Are lectures evil?

by Stephanie Chasteen on September 14, 2009

No, of course not.  But to hear us education folks prattle on, you’d think that an instructor who lectures to their students is doing them a grave disservice.

Well, if all they’re doing is lecture, then their students could be getting more bang for their buck.  But lecturing is perhaps an indispensable part of class, especially in large college courses.  I’m reading a great article right now on how to make lectures more effective — here are some tidbits from that article (P.A. deWinstanley and R. A. Bjork, “Successful Lecturing:  Presenting Information in Ways that Engage Effective Processing,” in Applying the Science of Learning to University Teaching and Beyond).

Firstly, people need to be active in order to learn.

Toward achieving the goal of having students actually learn during lectures, it is important to remind ourselves of some fundamental properties of humans as learners. Learning does not happen, for example, through some kind of literal recording process. Rather, learning is an interpretive process: new information is stored by relating it to, or linking it up with, what is already known.

So, in lecture, we need to be able to spark the kinds of cognitive processes that actually help people learn.  For one, students’ attention can’t be divided if they’re to fully process what we’re trying to teach.  But Powerpoint and other tools require students to both attend to something visual (the screen) while they process something auditory (what we’re saying).  The end result seems to be that students think they understand, but can’t actually recall the material on the test  (Note the implications for students’ tendency to multitask during class!)  That’s horrible — students leave with the impression that they don’t need to study because they know the material, but they really don’t.

It’s also important that students, once their attention is directed, have a chance to interpret and elaborate upon what is presented in lecture.  New information has to be fit in with what a student already knows.  A graph, for example, isn’t easily memorized.  But once a student has determined what that visual information represents, and used it to answer a question, he will more likely recall the graphic or its message.

In order to remember information, it’s also important that students be given a chance to generate and retrieve that information.  The act of recall strengthens neuronal connections, creating learning.  That’s why it’s helpful to test oneself when studying for a test (and this is useful even if you aren’t given the answers about whether you’re right or not, though feedback is more helpful).  Producing information helps us learn more than being presented with that information.  Even something as simple as having to fill in missing blanks in a word (eg., “try to incorporate g-n-r-t-ng into your lecture”) results in better learning than reading that same word in bold (eg., “try to incorporate generating into your lecture.”)  Of course, the use of personal response systems (“clickers”) fulfills this end very nicely.

A few presentation tips from the article:

Space repetitions of information across lectures.  Long term recall is improved when information is spread out over time.  That’s why it’s better to study over several days, rather than cram the night before the test.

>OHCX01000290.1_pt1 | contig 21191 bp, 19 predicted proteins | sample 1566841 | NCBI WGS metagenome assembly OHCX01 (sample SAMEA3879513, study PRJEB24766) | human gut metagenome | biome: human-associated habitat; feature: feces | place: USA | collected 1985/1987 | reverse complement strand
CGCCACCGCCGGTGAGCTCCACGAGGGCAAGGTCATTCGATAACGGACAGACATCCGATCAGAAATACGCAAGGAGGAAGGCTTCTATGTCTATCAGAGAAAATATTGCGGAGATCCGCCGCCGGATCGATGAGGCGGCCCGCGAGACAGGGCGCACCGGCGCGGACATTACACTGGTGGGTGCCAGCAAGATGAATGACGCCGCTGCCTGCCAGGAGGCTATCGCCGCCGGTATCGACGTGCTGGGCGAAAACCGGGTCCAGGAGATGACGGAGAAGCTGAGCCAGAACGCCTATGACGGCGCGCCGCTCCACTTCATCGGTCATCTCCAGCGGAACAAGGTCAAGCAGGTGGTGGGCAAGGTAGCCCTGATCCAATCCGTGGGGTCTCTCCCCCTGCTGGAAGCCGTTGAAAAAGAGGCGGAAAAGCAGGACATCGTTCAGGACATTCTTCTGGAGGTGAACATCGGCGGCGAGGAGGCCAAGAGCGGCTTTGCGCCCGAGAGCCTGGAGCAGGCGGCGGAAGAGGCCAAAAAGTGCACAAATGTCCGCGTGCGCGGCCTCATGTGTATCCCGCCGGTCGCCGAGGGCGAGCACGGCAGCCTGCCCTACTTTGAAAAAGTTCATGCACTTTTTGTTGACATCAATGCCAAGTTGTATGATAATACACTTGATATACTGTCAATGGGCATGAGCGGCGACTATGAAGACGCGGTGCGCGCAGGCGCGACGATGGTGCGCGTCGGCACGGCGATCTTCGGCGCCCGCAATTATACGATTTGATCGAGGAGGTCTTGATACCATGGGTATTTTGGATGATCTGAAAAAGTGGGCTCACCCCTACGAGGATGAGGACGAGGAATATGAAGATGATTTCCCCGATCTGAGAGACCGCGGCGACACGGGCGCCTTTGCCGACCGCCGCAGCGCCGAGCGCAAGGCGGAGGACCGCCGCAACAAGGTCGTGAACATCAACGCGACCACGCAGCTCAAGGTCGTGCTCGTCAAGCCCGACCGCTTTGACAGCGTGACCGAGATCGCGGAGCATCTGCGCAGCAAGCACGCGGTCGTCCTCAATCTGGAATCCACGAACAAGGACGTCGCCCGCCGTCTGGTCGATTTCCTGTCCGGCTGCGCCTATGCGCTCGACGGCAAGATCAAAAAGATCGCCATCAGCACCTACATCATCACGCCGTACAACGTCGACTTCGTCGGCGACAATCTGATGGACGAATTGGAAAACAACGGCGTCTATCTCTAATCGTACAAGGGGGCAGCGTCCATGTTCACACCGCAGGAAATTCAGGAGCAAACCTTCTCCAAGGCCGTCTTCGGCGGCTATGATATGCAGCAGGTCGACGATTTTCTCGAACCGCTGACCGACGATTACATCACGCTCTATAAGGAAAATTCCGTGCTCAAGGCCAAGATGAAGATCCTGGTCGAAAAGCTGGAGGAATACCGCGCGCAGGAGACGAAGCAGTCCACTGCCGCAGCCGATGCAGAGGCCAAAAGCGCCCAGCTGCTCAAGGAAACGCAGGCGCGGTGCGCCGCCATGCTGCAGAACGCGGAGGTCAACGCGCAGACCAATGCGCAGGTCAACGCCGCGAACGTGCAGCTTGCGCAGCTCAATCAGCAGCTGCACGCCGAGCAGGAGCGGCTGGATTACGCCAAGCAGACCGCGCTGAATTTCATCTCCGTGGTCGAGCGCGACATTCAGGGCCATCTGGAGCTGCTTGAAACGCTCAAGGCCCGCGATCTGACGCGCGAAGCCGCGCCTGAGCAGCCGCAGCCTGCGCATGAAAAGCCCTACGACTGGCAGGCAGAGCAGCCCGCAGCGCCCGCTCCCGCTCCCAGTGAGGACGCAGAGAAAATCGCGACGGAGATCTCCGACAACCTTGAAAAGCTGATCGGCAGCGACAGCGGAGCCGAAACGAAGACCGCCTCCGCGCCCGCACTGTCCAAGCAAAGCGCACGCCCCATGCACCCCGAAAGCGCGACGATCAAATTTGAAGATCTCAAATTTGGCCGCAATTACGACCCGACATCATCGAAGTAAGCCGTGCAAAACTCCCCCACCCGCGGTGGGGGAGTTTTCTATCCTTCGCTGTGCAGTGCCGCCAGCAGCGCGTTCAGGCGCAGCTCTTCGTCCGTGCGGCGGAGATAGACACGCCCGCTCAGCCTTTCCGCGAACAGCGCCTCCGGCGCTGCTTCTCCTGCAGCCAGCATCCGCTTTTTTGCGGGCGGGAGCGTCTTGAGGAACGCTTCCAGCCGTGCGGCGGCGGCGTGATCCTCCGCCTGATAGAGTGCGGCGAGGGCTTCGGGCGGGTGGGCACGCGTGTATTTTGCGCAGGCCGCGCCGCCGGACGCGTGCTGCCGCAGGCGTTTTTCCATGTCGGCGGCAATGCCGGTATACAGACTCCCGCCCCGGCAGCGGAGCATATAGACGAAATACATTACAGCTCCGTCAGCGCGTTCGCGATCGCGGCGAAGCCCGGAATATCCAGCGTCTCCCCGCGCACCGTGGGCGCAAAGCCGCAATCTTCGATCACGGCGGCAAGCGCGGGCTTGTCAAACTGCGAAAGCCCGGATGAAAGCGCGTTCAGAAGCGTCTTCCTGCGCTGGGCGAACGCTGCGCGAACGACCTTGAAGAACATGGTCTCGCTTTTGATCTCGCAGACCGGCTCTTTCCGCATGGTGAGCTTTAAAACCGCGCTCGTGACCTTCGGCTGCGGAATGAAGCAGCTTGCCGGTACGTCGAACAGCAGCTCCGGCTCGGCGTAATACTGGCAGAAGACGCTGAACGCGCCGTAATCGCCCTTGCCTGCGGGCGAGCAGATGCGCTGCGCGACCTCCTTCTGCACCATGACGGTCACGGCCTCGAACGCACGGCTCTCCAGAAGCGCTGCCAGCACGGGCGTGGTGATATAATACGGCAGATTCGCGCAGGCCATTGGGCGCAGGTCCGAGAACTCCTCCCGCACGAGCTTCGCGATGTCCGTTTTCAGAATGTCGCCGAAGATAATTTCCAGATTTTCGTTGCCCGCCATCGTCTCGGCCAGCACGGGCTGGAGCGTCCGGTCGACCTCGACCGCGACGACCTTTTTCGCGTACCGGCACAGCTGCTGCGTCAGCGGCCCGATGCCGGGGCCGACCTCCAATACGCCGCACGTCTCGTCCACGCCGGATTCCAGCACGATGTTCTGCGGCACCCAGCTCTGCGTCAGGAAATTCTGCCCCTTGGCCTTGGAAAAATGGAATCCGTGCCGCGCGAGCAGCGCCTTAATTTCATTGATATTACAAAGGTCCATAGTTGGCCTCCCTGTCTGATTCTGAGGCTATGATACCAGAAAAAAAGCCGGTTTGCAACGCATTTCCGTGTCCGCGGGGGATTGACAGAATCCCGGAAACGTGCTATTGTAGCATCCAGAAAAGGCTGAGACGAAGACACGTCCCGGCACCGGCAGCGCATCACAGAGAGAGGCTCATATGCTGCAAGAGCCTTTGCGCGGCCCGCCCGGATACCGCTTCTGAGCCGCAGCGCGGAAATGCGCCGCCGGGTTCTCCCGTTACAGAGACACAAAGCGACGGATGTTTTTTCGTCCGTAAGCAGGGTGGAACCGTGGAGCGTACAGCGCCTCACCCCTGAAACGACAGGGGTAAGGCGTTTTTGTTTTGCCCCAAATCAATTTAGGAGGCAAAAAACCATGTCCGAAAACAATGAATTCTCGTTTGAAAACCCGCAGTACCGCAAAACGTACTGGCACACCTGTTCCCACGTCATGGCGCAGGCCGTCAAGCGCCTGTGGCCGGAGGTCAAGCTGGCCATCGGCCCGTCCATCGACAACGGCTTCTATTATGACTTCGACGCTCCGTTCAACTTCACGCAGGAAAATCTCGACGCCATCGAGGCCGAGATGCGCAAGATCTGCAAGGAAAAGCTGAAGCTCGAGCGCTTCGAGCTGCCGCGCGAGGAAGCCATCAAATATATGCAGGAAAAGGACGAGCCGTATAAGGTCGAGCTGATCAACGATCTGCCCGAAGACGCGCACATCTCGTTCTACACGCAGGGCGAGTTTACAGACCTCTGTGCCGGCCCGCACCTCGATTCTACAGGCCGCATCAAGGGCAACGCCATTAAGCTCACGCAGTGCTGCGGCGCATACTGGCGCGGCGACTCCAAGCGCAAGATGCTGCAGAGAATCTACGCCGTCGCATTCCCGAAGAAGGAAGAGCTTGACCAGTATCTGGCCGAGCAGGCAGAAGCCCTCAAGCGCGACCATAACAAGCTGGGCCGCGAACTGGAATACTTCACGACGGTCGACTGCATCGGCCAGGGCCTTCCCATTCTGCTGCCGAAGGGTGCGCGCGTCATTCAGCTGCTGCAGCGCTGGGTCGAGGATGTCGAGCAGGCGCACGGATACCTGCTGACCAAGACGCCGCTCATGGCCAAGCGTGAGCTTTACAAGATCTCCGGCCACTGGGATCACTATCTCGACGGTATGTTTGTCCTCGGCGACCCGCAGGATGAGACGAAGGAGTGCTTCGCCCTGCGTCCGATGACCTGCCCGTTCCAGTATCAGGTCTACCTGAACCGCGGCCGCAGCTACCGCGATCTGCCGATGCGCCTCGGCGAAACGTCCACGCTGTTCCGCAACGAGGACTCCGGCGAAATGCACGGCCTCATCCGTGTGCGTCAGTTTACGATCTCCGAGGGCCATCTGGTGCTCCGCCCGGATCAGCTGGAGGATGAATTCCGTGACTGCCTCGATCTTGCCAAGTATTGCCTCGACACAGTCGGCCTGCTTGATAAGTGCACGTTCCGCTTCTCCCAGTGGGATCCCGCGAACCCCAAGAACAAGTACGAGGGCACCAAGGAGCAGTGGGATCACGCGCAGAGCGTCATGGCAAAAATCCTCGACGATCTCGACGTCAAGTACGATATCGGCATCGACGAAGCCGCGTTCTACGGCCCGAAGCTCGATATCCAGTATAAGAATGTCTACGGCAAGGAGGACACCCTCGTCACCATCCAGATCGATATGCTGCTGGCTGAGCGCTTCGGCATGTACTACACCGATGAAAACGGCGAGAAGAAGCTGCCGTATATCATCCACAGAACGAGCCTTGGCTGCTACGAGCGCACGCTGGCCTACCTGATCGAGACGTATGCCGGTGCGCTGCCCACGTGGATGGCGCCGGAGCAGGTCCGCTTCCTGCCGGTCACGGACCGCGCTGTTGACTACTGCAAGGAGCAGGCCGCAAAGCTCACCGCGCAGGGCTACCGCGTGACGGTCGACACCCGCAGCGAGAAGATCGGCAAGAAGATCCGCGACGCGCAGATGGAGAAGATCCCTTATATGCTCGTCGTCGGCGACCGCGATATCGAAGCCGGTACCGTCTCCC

Show key concepts in several different ways. This is termed “encoding variability,” and gives students a chance to learn the material in more than one way, which helps them generalize what they’ve learned.

Provide structure. This is the goal of the ubiquitous outline we see in talks, lectures, syllabi, etc.  Some studies have found that students learn a lot from filling in an instructor-prepared outline of lecture notes (eg., headings and subheadings), rather than taking lecture notes on a blank piece of paper.  Concept maps are also useful ways of helping students see the big picture.

Use visuals and mnemonics. This is another way of increasing encoding variability, or the different ways in which students process the information that’s being presented.  Vivid examples and analogies can help, as can graphs, figures, or having students produce their own diagrams.  Enthusiasm and humor, well-placed, can also serve as a mnemonic.

Ask students questions. Ask students questions in class, and require them to give the reasons behind their answers.  Again, clicker questions are a great way to do this, and to make sure every student has a chance to explain their reasoning (at least to their peers).  To get the real benefit here, the questions have to be genuine questions, not rhetorical.  So many instructors ask a question, and then answer it themselves, lulling students into a certain passivity.

So, there are many ways to make lecture an extremely positive learning experience for our students.  But simple enthusiasm and clear explanations aren’t enough.

Here is the original chapter if you’d like to read it.

(P.A. deWinstanley and R. A. Bjork, “Successful Lecturing:  Presenting Information in Ways that Engage Effective Processing,” in Applying the Science of Learning to University Teaching and Beyond).

{ 1 comment }

Dr. Sanford Aranoff September 19, 2009 at 12:51 pm

Yes, we have to understand how students think, and build from there using basic principles and logic. See “Teaching and Helping Students Think and Do Better” on amazon.

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